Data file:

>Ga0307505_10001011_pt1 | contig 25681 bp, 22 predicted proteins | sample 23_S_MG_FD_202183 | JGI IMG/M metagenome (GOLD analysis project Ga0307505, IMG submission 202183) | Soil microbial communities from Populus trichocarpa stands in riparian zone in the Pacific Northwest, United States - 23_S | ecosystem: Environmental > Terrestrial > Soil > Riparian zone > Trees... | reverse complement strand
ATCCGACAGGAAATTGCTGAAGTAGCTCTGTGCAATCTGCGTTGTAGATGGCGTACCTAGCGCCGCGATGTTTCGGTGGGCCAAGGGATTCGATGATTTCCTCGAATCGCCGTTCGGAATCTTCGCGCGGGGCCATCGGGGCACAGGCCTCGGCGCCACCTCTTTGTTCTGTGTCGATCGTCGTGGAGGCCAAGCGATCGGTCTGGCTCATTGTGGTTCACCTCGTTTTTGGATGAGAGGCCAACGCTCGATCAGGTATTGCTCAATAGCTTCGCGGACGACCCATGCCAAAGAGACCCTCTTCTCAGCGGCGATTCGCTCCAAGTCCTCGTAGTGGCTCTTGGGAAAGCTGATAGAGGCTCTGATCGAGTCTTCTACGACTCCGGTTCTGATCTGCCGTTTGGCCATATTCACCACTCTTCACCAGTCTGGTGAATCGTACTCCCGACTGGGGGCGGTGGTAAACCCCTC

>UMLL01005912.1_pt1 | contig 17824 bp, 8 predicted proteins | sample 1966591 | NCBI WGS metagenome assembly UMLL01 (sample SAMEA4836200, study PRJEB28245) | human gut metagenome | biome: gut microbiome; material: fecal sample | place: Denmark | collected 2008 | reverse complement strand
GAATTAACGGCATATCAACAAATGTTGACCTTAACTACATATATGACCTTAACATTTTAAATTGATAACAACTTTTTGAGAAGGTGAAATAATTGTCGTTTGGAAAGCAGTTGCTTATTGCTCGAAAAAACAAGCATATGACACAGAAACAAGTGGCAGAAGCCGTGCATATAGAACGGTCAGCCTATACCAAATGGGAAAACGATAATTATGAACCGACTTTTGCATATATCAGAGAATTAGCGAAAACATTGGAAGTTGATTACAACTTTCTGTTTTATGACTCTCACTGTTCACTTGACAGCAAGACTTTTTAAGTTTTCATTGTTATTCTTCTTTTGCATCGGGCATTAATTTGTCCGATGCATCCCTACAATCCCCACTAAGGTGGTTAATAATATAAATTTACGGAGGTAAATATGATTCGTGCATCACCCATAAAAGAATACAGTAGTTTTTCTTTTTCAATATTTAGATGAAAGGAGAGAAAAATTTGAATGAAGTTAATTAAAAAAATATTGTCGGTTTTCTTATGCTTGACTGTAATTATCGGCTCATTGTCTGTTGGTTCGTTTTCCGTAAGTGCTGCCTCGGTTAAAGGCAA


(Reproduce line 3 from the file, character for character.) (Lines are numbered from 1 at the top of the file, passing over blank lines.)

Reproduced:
>UMLL01005912.1_pt1 | contig 17824 bp, 8 predicted proteins | sample 1966591 | NCBI WGS metagenome assembly UMLL01 (sample SAMEA4836200, study PRJEB28245) | human gut metagenome | biome: gut microbiome; material: fecal sample | place: Denmark | collected 2008 | reverse complement strand